are your hands in this gripping
of the neck? (...)
and repeat for melopoeia"
(...) Where (...)
Where? Where what? More brainstorming, all silent in my head rather than the page. I go with what I know: that abusive men and this man has been described as being "very charming":
(...) your charm?
Now I've got fairy tales coming into the poem. It's like chess, you have to anticipate the moves of your opponent and in this infinite spacetime of Poetry I always choose to spin as many connotations of the same word in the same poem as possible because that's what "real life" feels like to me, especially contrary (ironic) contradictory ones.
Your cauldron? Ominous in appearance,
Haha! I've just turned her boyfriend into the Wicked Witch of the West! I like this. It keeps me interested in the poem. Now more specifics to earn that pleasure:
your frown, the tornado
of your furrowed brow. (...)
Back to what I know. (logopoeia) Specifically, the tip-toeing around an angry unpredictable person one has to do in order to even begin to love him or her. I try to keep my judgment out of the poem in honor of the unknowable. "Just state the facts, mam (how do you spell that?) Here's where I have to open my own purse and see what's inside. Do I know what that's like? Unfortunately, I know. Briefly but not less traumatically. A man I once wrote some lines for in a long poem about this very subject. The main image was of the physics (thermodynamics?) of a tornado which I wrote while waiting for one to hit late one night. I finished the poem over a series of nights and the poem spanned several near-relationships at varying stages, exploring this same subject matter but more from the point of view of "How is it even possible?" And thinking, that like the science that declares a Tornado Watch, it's all voodoo anyway -- no one knows. He might hit. he might not. It might whip into a category 5 hurricane or it might whimper out into nothing more than a watering rain:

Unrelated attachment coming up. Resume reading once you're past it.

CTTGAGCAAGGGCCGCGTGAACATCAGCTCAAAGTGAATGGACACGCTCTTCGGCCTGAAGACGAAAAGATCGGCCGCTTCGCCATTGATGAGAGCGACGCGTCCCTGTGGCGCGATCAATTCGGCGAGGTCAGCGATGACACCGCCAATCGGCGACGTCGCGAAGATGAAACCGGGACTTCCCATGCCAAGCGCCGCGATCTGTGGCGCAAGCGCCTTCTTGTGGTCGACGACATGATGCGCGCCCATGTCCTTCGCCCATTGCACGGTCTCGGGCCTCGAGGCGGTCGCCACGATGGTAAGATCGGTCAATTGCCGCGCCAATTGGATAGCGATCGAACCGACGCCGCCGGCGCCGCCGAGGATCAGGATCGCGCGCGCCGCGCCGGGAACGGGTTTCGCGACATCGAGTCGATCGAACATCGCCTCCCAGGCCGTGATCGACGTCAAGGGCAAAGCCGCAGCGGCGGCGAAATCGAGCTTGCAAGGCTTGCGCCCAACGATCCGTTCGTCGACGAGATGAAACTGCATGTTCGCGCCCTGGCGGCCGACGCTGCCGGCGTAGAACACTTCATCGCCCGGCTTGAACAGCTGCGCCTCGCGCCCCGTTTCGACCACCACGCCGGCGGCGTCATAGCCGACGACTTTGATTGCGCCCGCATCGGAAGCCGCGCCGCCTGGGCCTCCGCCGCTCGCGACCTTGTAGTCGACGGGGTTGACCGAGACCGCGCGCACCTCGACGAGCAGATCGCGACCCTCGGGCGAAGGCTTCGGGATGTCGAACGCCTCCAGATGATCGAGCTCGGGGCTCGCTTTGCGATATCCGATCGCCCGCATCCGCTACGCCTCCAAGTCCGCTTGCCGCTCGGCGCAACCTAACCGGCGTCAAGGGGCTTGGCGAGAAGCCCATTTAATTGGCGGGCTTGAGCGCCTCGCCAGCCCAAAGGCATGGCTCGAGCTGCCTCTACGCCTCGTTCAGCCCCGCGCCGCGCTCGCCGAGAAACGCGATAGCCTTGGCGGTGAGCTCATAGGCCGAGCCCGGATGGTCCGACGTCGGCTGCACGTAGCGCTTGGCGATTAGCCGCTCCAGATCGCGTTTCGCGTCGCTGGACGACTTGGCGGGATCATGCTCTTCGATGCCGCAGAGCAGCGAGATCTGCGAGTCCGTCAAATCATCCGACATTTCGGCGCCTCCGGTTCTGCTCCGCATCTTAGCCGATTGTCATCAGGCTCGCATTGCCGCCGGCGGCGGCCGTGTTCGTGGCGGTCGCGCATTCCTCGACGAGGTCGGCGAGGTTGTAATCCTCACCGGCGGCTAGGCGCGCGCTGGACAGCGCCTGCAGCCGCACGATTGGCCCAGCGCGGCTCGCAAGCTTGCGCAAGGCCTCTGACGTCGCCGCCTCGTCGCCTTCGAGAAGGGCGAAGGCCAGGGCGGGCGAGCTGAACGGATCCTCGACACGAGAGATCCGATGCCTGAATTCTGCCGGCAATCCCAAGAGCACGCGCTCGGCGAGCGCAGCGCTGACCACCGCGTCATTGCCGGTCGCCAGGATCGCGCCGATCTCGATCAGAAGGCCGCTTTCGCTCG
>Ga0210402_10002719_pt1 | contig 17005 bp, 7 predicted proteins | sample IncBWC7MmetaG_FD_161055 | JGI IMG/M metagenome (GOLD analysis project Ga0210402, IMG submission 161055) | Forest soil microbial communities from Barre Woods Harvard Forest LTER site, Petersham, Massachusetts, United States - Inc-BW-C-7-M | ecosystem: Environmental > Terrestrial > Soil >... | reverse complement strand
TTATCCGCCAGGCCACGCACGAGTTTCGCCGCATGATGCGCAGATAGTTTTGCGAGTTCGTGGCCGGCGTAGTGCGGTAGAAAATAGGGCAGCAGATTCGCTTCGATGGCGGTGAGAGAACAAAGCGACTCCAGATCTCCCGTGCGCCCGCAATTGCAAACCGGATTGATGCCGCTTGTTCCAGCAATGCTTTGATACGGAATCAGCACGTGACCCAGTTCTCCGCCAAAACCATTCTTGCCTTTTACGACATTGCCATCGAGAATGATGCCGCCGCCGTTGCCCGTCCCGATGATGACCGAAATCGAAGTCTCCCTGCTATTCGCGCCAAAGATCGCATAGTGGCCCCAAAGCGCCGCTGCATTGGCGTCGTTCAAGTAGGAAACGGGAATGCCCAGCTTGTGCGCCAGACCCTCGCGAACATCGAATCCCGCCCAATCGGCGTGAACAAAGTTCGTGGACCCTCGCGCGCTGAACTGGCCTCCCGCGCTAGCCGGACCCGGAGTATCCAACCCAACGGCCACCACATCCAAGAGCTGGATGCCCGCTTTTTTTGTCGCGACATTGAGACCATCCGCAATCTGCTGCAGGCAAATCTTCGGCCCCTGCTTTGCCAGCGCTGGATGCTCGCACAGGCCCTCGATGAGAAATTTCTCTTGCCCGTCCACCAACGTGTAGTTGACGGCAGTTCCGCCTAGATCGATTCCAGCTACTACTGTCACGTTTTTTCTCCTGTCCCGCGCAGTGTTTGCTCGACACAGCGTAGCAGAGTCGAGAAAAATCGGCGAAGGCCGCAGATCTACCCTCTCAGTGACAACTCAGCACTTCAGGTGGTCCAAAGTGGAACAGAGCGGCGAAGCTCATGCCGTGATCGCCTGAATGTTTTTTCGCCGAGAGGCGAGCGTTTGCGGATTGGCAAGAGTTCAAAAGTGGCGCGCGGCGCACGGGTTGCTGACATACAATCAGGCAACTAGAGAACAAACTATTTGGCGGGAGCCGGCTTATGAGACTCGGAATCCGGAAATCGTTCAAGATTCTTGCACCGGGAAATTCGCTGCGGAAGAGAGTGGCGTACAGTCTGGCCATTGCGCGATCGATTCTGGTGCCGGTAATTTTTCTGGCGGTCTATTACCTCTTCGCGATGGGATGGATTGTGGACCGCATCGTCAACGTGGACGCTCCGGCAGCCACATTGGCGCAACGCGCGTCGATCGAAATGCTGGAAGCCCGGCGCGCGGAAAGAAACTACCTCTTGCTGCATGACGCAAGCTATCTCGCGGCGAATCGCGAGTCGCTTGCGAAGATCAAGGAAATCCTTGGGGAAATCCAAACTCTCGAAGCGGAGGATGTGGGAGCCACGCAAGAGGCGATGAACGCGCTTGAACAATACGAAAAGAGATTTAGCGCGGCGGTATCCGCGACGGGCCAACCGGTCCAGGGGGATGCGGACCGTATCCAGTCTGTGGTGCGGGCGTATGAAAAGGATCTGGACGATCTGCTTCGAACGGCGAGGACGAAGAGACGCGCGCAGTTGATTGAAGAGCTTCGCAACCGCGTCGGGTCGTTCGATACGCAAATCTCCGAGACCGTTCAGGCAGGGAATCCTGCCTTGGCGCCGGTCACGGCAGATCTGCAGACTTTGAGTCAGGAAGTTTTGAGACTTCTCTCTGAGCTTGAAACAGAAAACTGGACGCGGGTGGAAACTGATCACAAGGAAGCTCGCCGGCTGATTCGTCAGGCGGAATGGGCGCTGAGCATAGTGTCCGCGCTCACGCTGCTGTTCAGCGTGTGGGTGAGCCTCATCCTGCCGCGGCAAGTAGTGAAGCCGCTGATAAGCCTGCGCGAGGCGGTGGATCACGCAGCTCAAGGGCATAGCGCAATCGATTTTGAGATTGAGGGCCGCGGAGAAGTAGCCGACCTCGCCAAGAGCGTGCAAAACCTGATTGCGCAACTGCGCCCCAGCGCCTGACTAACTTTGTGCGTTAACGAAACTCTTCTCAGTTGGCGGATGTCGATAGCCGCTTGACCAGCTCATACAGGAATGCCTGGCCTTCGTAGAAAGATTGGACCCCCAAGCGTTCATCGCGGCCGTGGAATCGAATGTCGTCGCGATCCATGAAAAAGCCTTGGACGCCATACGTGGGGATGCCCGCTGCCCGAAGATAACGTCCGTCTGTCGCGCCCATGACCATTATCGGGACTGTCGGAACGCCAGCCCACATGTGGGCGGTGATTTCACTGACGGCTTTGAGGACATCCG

(...) I wait
and then back to phanopoeia, the primary image, tying it back to the logopoetic: the aftermath of a violent act:
for your aftermath
like an afterbirth, a thick subsiding.
Real blood clotting. Real acts that can never be revoked, just rationalized, explained in a way that is always false in light of the actual act; i.e., more science, con-science:
The sinking air, whisper of crystal—
pouchlike love, a yearning back down
to the earth. (...)
I needed to get the word "pouch" in the poem, somewhere. The classically descriptive term for this kind of sky, and phenomena, the catching of freezing air by the warm "pouches" of current; as well as back to the specifics of this kind of co-dependency:
(...) I hold you here, suspended
in rain, (...)
Now, it seems important to me to attempt to describe this rain, what kind of rain? Back to minute particulars. When in doubt, go with elements and our way of perceiving them: my brainstorming at this point covers the senses until I hit on what that rain might sound like: descending voices (advice falling on deaf ears?)